By the end of the day we hiked 10.2 miles with our packs loaded with gear, maintained the lightning position twice on the trail, and opted to return to the campsite to wait out the storms Saturday evening.  Anybody not ready?  Hike on!
Sunday morning was glorious and cool.  The troop returned to camp (they opted to wait out the early storms and stayed at a camp on the trail). We broke camp and headed back home.  On the way we stopped at the visitor center in Duluth to stretch and take in the lovely view.

On Wednesday after weaving I made a trip to JoAnn, ETC for some ribbon to line the knitted strap for the wee Shetland bag.  I was a bit frustrated with the selection and quality of what was available, but I found some twill tape that will work and will somewhat blend in with the strap's colors.  I walked by the book section and the cover of this book caught my eye.  It is a pattern book by Lotta Jansdotter, a Swedish designer based in Brooklyn, New York. It is packed with photos and five simple sewing patterns--skirt, dress, blouse, pants/shorts, and jacket/coat as well as colorful accessories. The clothes are modeled through four seasons by Lotta's friends.  

Taking a peek inside at the five basic patterns and one of the accessories.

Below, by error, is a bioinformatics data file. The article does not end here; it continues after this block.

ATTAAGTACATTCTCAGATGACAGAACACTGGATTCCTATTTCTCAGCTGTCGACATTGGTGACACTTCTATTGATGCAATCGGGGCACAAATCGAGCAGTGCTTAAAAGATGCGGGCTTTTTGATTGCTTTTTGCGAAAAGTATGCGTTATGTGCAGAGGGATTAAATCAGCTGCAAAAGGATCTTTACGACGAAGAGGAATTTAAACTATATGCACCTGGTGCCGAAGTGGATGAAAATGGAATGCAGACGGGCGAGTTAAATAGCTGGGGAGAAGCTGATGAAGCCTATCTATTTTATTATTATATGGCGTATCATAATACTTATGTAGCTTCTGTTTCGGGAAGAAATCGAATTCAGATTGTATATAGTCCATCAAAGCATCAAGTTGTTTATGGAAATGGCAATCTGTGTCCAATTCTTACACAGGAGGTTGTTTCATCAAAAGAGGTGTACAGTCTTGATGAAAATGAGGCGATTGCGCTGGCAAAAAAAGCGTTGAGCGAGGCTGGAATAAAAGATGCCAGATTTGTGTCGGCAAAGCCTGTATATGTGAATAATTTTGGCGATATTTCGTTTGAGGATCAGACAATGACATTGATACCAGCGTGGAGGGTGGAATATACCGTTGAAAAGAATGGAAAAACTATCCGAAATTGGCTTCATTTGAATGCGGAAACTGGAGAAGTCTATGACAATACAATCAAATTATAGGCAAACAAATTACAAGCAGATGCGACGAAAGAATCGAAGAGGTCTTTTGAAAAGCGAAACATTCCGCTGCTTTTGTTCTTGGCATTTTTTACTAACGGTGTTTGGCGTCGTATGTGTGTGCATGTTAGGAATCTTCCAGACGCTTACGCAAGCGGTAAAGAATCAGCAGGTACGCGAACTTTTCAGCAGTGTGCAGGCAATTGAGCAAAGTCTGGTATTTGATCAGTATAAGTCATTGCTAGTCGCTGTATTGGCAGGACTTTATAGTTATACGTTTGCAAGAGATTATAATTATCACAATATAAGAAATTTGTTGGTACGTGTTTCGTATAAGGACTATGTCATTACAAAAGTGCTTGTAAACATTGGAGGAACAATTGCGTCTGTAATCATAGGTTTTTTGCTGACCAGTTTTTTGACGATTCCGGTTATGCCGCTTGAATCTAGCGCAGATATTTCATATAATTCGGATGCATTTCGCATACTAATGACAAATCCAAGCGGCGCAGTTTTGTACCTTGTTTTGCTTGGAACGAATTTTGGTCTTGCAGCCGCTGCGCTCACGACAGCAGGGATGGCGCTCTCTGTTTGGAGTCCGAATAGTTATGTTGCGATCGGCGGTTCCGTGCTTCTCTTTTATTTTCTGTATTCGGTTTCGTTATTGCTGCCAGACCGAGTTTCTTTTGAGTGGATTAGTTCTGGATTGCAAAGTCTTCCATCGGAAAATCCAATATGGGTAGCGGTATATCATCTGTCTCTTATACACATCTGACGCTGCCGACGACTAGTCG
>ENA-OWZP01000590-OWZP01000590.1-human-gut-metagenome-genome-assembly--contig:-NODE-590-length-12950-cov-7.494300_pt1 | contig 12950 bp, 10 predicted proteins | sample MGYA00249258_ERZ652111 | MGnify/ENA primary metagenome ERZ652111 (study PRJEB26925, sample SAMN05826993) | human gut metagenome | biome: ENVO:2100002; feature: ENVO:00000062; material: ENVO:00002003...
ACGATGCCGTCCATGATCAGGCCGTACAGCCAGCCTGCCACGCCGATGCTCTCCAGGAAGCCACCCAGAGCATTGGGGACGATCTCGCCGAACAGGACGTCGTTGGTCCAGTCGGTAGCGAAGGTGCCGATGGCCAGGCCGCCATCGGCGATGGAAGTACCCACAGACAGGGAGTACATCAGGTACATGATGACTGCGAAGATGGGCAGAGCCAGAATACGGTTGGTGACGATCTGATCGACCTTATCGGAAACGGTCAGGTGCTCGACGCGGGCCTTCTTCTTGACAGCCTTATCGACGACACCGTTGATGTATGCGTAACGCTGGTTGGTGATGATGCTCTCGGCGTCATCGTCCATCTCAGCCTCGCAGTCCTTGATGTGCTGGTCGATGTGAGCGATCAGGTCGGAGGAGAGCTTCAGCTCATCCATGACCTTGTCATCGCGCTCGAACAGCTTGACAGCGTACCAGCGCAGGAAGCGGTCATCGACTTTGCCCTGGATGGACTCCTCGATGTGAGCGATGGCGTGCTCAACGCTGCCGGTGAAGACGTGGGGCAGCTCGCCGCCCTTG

Sketches show the basic shapes of the garments with fabric swatches.

I would love to shop for fabric where Lotta shops!
The wee Shetland bag is blocked and ready for the finishing touches.  I had the pieces finished soon after the Shetland trip, but lost focus and it waited patiently in a bag.  I watched an old movie, Rose Marie, whilst weaving some yarn ends and steam blocking the pieces.  I will most likely line the bag with muslin so I can see to the bottom!

Another project with fond memories in every stitch.

For Wednesday weaving I warped the loom with the leftover neutral colors of Rowan Pure Wool Worsted.  There is a LOT of warp, too.  The leftover colors from various projects with the same yarn is the weft.  I hope to use up most of the yarn for the yardage.  What I will do with it when finished is anybody's guess.  At least it will keep me busy on Wednesdays for awhile.